I mentioned CR performance test results. Consumer Reports tested the WP model but not the specific Amana model you are interested in. The WP was rated good for speed of high heat and simmering ability, excellent for evenness of baking, and very good for oven self-cleaning. FWIW, CR did test an Amana model with a similar layout but more features. That Amana model got a poor rating for high heat speed on the large burner (which seems to be the same 12.5k btu burner as on the model you are looking at.) Otherwise, it got excellent ratings for simmering and baking, and a very good rating for the oven self-cleaning. The low score for stovetop high-heat suggests that the 13.5k btu burner on the WP might be designed a little differently than the 12.5k burner on the Amanas. However, CR does not release numerical test data which makes it hard to tell how much difference there actually is between the two stoves. For example, the Amana might be at the very top end of the scale for "poor performance" while the Whirlpool might be at the very bottom end of the next category up, and the difference might be so small that you couldn't detect it without a stopwatch. Or, the WP burner might be distinctly faster.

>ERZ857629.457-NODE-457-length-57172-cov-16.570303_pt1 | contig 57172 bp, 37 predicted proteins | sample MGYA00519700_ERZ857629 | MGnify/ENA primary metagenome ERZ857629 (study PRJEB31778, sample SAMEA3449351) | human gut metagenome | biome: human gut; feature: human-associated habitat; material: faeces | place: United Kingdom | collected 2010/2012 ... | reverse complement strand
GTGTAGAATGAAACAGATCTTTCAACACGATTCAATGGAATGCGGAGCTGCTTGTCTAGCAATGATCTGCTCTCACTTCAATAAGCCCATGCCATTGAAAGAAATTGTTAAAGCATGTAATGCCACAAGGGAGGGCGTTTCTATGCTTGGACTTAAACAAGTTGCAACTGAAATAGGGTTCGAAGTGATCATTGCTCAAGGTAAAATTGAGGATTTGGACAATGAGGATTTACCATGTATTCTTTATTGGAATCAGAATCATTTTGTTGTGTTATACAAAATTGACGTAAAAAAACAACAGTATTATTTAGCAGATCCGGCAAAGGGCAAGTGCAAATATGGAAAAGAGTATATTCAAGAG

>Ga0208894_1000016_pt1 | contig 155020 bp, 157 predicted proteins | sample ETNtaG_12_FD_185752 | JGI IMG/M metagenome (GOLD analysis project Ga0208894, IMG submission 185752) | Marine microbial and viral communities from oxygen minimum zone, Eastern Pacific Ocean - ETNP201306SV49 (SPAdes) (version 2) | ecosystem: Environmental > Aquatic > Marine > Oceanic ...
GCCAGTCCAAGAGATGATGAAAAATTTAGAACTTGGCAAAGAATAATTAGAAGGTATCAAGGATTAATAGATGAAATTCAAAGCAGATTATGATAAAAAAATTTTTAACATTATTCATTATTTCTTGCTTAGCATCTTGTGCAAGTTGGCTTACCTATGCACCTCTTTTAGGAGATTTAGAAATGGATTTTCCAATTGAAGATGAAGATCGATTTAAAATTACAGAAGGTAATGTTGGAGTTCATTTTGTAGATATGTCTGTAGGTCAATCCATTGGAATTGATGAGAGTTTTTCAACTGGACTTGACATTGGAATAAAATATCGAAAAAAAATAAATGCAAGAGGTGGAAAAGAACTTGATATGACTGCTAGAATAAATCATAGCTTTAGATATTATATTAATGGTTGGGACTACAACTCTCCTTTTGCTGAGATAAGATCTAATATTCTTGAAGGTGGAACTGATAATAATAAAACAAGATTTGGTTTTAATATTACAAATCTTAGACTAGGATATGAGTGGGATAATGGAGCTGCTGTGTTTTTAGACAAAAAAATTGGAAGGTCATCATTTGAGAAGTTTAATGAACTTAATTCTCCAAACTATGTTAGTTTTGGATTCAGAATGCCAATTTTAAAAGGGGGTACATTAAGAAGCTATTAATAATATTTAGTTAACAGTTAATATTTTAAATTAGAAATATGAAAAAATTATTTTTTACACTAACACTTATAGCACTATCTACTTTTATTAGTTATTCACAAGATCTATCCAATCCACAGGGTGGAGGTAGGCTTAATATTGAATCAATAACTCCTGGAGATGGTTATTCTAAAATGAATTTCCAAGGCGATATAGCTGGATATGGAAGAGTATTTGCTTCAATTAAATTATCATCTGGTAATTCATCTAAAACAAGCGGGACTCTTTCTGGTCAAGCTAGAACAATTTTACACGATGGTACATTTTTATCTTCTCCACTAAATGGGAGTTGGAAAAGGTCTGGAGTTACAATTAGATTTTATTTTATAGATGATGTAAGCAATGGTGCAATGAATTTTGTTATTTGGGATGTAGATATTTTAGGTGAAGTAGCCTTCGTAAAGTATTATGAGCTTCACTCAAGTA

CR also does annual membership surveys on appliance reliability, Members are surveyed on appliances purchased within the last five years. The most current results show Whirlpool gas stoves lagging slightly behind GE, Frigidaire and Kenmore, although CR notes that the differences are probably not statistically significant. There is no current result for Amana because, apparently, there were not enough CR-members who bought Amana ranges in the last five years to generate what CR thinks is a statistically significant sample. One thing to note is that WP's Kitchenaid brand of gas stoves had nearly double the reported defect rate. That may reflect a higher percentage of dual-fuel models in the KA line-up as well (DF designs seem slightly more problem prone) and also may reflect that KA ranges tend to have upscale whizz-bang features, which means more that can break. Also, KA's five year average rate is still affected by the problems with the self-cleaning oven functions. As postings here reported, the self cleaning cycle on some KA and "WP Gold" ovens and ranges could toast the electronics or trip an internal breaker on the pre-2012 models. As best I can tell, those problems did not seem to occur with the less expensive WP (plain) and Amana models as they used different electronics.